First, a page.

After a car accident took its mother earlier this month, an orphaned swamp wallaby joey has been given a second chance, thanks to the care of Taronga Zoo's education coordinator Matt Dea. 

Dea and the little joey. Image: Taronga Zoo

Dea has been hand-raising the female joey for the past two weeks, carrying a makeshift pouch everywhere he goes, and braving 2am wake-up calls for one of five daily bottle feeds.

"Caring for such a young joey is very involved and she hasn’t left my side," he says. "She comes home with me, she comes to the shops and she sleeps beside my desk at work each day."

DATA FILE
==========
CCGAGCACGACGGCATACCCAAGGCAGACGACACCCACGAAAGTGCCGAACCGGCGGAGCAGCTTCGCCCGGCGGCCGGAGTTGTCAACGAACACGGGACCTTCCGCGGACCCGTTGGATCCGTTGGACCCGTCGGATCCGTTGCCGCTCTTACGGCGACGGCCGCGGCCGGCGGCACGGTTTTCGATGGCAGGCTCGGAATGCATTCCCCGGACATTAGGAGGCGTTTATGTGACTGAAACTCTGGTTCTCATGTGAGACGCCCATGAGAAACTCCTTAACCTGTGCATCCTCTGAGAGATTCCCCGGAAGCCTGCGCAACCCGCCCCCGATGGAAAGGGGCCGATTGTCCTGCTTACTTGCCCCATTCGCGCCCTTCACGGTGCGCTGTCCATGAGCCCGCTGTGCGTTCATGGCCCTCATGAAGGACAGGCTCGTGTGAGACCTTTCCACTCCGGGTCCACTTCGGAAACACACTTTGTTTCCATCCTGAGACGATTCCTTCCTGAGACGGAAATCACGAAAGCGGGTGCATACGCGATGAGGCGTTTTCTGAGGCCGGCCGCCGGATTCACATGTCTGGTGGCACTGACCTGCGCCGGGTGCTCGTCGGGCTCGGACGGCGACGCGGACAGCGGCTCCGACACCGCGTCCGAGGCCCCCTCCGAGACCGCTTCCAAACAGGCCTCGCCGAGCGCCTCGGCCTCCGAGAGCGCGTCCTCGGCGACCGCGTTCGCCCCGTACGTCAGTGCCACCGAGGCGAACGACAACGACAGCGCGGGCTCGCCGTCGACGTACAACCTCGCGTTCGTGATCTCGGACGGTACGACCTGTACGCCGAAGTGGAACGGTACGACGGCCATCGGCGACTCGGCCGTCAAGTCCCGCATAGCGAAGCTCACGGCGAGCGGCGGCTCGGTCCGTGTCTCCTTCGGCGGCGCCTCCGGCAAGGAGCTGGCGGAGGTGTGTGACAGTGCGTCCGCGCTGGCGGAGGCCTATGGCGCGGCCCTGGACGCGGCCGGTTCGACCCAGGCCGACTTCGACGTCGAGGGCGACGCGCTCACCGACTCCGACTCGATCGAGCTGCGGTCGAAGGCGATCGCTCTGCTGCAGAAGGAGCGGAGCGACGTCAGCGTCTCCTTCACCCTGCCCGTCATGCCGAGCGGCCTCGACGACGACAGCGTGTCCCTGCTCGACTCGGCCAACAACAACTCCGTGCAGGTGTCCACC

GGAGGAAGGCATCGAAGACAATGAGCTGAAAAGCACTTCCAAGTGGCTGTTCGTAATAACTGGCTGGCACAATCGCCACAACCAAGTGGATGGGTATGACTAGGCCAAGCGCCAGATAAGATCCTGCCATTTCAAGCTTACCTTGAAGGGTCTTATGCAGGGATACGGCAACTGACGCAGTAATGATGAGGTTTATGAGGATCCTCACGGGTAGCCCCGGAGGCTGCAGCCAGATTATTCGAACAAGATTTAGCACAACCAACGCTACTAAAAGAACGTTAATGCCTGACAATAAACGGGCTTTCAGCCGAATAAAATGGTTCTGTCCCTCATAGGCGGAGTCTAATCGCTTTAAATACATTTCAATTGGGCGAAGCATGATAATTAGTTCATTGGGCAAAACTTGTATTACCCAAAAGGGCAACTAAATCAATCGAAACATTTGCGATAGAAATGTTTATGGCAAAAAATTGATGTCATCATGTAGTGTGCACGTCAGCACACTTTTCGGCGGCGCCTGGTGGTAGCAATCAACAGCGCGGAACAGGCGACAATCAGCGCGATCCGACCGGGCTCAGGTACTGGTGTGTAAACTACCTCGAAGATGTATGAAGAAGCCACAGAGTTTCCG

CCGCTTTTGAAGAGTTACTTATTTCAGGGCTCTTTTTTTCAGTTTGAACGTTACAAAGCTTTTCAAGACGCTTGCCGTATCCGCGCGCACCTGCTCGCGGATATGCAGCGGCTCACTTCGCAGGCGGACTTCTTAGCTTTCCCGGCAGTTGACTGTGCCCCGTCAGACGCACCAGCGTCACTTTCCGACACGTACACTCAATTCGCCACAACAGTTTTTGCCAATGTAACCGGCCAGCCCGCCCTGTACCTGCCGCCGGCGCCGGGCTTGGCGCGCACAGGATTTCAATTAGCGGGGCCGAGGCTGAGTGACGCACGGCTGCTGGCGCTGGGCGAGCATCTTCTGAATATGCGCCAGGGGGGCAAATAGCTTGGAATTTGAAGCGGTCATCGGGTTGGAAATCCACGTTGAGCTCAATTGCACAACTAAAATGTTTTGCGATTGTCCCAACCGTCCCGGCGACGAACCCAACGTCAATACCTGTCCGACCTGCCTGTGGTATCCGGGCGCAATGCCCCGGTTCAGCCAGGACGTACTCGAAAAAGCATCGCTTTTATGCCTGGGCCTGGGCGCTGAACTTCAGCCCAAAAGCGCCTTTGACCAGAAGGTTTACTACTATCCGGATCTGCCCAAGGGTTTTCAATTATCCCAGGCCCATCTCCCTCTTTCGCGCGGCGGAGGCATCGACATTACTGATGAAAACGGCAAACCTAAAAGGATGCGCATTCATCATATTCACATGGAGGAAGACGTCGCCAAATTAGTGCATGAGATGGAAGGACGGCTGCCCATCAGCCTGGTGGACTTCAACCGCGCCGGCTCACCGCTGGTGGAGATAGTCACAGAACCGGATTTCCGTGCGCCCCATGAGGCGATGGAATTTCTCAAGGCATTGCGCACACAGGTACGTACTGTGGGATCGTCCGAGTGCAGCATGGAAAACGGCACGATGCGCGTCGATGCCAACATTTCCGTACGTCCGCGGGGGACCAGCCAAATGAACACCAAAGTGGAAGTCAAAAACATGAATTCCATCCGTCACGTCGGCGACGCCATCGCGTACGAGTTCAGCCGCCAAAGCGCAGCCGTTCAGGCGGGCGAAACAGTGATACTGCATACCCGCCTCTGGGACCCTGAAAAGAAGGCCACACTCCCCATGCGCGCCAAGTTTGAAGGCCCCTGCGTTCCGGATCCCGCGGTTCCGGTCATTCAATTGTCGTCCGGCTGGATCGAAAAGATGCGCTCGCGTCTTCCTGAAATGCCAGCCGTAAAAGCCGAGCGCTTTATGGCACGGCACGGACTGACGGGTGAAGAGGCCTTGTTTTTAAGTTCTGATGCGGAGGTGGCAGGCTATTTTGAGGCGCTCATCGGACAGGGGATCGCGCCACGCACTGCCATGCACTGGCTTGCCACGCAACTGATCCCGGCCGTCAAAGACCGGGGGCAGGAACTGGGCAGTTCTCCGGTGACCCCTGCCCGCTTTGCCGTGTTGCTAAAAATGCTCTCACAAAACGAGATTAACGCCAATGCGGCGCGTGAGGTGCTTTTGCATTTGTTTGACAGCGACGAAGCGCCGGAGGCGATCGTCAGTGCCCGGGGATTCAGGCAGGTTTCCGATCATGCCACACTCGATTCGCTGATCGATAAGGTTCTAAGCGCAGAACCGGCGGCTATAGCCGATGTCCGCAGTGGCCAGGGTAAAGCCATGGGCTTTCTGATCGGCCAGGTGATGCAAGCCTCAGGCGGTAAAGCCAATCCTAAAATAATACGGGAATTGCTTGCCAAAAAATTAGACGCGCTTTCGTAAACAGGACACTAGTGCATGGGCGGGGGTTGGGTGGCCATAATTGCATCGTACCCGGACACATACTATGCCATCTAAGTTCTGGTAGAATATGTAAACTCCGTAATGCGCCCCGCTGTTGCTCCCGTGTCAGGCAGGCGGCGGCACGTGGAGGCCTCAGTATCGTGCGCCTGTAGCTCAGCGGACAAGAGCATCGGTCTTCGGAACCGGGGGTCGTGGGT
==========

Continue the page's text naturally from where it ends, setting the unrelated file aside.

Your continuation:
The joey, who's been named 'Akira', was brought to Taronga Wildlife Hospital last month by a zookeeper who spotted its mother lying beside the road on the way to work ... incredibly, the baby was still alive inside the pouch. "She was a bit stunned, but otherwise healthy with no injuries from the car accident. We were really lucky,” explains Dea.

Since she's just six months old, Akira's diet is restricted to a special milk mixture and the occasional nibble of grass, but she’ll gradually be introduced to solid foods. She’ll also start to step out of her replacement pouch (Dea's canvas backpack) in four to six weeks.

"She’ll be a little wobbly on her feet at first, but she’ll soon be hopping in and out as she becomes more adventurous," he says, adding that Akira's story should serve as a reminder for motorists to watch out for wildlife on the roads.

Image: Taronga Zoo
Images: Taronga Zoo
Image: Taronga Zoo
Image: Taronga Zoo